Soft tissue profile preference of Layperson among different cultures
Taee, Adam A.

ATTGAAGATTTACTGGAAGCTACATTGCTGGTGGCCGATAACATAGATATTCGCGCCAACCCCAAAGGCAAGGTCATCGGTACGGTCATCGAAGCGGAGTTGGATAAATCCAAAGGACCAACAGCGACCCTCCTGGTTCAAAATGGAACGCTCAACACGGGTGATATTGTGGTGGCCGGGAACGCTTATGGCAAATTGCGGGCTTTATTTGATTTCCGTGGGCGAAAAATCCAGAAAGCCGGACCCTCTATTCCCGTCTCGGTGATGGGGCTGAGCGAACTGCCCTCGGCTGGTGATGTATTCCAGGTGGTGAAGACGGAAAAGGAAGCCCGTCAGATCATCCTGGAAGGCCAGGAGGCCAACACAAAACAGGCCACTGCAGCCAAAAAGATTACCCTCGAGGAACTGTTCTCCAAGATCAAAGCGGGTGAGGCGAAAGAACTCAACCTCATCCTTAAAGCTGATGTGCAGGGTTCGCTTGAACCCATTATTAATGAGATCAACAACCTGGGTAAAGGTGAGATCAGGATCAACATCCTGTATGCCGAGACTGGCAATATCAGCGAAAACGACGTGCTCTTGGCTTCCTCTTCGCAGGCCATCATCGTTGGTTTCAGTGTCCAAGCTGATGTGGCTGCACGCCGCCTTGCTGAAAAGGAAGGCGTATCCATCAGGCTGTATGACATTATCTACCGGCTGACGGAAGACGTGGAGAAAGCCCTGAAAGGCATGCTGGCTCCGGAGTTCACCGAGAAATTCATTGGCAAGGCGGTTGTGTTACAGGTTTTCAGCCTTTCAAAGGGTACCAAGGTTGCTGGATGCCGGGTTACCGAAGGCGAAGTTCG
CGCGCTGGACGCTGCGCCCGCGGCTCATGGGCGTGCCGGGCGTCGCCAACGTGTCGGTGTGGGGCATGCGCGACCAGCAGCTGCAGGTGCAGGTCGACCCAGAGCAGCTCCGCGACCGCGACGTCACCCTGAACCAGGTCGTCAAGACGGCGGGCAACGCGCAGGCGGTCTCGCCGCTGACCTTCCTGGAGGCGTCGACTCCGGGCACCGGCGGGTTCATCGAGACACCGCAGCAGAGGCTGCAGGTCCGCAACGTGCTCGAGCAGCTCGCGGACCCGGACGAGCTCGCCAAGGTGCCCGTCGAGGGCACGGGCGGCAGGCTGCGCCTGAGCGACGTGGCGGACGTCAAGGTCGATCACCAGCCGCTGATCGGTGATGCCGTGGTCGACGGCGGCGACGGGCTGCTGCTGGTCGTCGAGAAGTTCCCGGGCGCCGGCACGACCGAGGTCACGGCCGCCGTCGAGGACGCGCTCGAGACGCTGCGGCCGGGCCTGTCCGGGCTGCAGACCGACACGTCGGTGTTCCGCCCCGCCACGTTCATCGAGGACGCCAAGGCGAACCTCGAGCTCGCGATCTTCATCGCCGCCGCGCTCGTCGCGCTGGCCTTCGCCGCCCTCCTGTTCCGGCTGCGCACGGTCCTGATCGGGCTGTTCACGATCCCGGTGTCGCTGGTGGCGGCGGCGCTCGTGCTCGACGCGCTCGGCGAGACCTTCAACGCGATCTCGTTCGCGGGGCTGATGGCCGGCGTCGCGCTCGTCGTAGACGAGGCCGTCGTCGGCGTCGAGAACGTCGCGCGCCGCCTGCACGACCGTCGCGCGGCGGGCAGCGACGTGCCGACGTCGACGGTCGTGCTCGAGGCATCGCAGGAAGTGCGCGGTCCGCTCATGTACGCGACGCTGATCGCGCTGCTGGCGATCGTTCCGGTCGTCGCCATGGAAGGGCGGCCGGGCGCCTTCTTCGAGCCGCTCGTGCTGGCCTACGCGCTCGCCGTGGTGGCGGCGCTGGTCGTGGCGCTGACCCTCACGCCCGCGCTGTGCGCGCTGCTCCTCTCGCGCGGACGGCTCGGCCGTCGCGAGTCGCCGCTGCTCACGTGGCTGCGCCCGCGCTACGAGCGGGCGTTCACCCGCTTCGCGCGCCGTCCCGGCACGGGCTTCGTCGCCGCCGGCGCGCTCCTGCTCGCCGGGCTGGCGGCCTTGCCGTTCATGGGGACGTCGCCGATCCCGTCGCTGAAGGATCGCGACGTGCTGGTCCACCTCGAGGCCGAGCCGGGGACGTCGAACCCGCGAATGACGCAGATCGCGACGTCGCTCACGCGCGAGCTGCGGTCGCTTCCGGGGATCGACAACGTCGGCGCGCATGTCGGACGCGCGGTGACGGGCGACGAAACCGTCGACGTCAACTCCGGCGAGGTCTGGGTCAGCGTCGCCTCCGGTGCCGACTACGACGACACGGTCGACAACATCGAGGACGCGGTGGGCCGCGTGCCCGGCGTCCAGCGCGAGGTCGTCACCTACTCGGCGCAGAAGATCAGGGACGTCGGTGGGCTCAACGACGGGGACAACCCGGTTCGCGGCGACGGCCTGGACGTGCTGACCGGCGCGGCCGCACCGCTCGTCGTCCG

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OBJECTIVES: To assess the profile preferences of laypeople in (USA, Switzerland, Lebanon, South Africa, Japan, Saudi Arabia and Turkey), and to assess if gender, age, race, education and income had influence on decision. METHODS: 535 laypersons rated fifty profile silhouettes of profile after altering the lip in five 1 mm increments in the sagittal direction and nose in three sagittal and vertical directions, creating 45 combinations. Demographics were collected. The soft tissue values were incorporated. ANOVA with post hocTukey test were used to compare difference in means in each location. Multivariate regression model was used to assess the effect of demographics on preference. RESULTS: The mean preference was significantly different across locations at p-value of <.0001. In the United States and Lebanon, the most preferred profile was original lip and nose, in Switzerland and South Africa, was L-2, N A -1, V -1, in Japan and Saudi Arabia, was L0, N A +1, V-1, and in Turkey, was L+2, N A -1, V+1. Profile change, location, gender and race were significant confounders at p-value of <.0001, <.0001, <.0001 and 0.02 respectively, on the other hand, age, education and income were not. CONCLUSION: Layperson’s perception of lip and nose position is different among the seven locations. Layperson prefer profiles within one standard deviation from the norms for Caucasians behind the E-line. Layperson is not reliable in their rating of lip changes within ∓2 mm. Gender and race are significant confounders unlike age, education and income.